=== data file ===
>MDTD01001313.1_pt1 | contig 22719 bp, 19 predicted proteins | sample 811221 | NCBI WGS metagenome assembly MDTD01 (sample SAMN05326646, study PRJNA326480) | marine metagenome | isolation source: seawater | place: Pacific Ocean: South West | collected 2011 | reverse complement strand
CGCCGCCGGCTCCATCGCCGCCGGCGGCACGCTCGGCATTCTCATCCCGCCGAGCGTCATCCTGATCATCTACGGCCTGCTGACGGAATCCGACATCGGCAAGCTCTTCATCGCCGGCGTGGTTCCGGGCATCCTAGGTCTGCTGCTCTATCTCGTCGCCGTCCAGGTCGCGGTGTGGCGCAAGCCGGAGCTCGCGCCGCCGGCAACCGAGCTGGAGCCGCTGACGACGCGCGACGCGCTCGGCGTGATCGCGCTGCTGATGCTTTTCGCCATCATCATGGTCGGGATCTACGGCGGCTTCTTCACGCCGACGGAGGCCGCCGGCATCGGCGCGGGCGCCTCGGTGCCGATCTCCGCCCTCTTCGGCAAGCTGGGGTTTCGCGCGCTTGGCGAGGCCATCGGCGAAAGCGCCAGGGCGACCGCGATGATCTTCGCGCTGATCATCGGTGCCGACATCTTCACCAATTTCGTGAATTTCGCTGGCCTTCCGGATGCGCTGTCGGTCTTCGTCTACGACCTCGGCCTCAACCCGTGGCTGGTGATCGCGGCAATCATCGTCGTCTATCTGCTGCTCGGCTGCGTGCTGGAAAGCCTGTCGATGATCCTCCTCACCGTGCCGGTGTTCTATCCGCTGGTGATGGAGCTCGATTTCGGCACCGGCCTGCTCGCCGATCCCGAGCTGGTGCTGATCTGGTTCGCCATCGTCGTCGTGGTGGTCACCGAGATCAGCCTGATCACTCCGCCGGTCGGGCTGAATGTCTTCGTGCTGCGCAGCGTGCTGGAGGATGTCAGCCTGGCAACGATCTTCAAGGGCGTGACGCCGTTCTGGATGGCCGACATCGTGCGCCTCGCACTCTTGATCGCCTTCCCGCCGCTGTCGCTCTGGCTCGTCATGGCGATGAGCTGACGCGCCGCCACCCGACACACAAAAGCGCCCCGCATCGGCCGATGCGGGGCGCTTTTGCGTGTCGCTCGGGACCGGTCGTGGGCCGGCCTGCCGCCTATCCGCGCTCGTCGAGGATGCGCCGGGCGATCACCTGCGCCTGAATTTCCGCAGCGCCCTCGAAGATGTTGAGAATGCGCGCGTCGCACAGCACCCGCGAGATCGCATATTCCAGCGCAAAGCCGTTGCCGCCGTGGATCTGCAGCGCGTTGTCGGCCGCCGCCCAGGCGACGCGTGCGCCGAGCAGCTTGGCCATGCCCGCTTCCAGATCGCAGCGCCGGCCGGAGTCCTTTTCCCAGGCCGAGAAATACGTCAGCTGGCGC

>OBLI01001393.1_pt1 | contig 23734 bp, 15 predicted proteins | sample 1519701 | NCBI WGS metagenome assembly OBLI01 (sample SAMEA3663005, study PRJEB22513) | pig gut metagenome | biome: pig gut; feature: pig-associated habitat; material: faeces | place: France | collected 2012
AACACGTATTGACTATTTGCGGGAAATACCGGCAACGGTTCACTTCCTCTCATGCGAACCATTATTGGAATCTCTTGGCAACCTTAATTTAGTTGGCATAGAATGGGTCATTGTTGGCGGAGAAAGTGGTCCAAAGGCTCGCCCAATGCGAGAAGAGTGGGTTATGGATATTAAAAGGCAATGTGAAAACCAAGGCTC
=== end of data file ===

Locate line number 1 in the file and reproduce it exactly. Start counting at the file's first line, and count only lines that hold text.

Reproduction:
>MDTD01001313.1_pt1 | contig 22719 bp, 19 predicted proteins | sample 811221 | NCBI WGS metagenome assembly MDTD01 (sample SAMN05326646, study PRJNA326480) | marine metagenome | isolation source: seawater | place: Pacific Ocean: South West | collected 2011 | reverse complement strand